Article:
A truth commission in the tiny West African state of The Gambia began hearing witness testimony on Monday as it set about investigating rights violations committed by the regime of Yahya Jammeh.
Modelled on South Africa's investigation into its apartheid era, the commission will hold hearings into Jammeh's 22-year era of oppression which ended in 2016 after he was forced from power.
President Adama Barrow has hailed the commission as a step towards national healing and a way to prosecute those responsible and offer some closure to victims and families.
Rights defenders accused the regime of systematic torture against opponents and journalists, extrajudicial executions, arbitrary detentions and disappearances in the English-speaking country.
The first witness on Monday, Ebrima Chongan, a police deputy inspector general before the 1994 coup which brought Jammeh to power, testified that he was tortured in a rat-infested prison outside the capital Banjul after the putsch.
He said one government official put a gun in his mouth.
"They beat me and pulled me out and showed me some blood and one of the soldiers asked me to say my final prayers," he said. "I am not embarrassed to say I was screaming. I thought I would die."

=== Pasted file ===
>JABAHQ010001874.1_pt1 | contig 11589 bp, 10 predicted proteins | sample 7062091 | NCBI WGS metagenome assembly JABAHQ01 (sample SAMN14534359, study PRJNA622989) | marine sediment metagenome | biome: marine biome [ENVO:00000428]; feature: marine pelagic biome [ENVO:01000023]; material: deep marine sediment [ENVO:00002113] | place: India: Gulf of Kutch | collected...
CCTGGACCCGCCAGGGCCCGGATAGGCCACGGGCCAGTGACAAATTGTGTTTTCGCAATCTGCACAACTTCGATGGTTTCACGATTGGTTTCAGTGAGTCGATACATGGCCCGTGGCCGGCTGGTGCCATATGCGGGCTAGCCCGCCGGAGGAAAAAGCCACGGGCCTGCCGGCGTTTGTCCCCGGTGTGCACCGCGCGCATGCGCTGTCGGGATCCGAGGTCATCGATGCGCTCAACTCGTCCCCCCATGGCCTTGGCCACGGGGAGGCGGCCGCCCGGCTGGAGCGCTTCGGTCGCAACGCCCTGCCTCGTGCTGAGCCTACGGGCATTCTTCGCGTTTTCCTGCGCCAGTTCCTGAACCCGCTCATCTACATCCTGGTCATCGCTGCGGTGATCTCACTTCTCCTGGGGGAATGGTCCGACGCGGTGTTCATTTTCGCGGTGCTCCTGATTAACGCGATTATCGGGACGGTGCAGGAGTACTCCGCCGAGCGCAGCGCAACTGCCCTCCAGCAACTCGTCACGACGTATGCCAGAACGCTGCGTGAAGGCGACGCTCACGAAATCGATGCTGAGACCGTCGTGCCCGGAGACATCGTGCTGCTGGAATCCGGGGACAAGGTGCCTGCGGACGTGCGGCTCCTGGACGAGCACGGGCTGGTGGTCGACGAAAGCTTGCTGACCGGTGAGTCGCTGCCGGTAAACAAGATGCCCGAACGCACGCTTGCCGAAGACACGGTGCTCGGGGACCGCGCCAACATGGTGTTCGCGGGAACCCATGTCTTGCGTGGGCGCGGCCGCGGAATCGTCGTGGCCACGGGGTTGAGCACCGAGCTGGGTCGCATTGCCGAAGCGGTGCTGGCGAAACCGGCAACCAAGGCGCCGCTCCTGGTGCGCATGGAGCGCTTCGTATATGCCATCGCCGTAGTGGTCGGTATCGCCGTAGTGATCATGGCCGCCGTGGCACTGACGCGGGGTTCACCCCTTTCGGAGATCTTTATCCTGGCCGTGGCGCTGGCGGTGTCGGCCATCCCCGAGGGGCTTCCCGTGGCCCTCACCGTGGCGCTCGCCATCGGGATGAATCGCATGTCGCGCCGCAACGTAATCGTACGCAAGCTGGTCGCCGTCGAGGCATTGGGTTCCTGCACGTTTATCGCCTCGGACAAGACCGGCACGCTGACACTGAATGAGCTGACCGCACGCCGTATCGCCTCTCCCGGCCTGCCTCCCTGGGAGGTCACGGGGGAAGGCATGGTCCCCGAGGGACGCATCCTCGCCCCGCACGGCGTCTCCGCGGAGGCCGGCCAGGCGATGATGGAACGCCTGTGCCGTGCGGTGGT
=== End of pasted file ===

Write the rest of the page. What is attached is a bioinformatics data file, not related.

After Jammeh took over The Gambia, the smallest country on the African mainland, he installed a network of oppression, driven by the police, the National Intelligence Agency (NIA) and a death squad called the Junglers.
His reign began to fall apart in 2016, when he suffered an electoral defeat at the hands of Barrow, then an opposition leader.
He refused to step down, but was forced out after other West African countries intervened militarily and diplomatically. He flew into self-imposed exile in Equatorial Guinea.
The Truth, Reconciliation and Reparations Commission (TRRC) aims at using a court-like approach to investigate how abuse began and became systemic, as well as its impacts.
"The start of the TRRC hearings is an important initial step towards securing justice, truth and reparations in Gambia," Amnesty International said in a statement.
The commission is empowered to advise prosecution of perpetrators and recommend financial compensation to victims.
Its board members are drawn from all the country's major regions, its five main ethnic groups and two religions, led by a retired UN diplomat, Lamin Sise.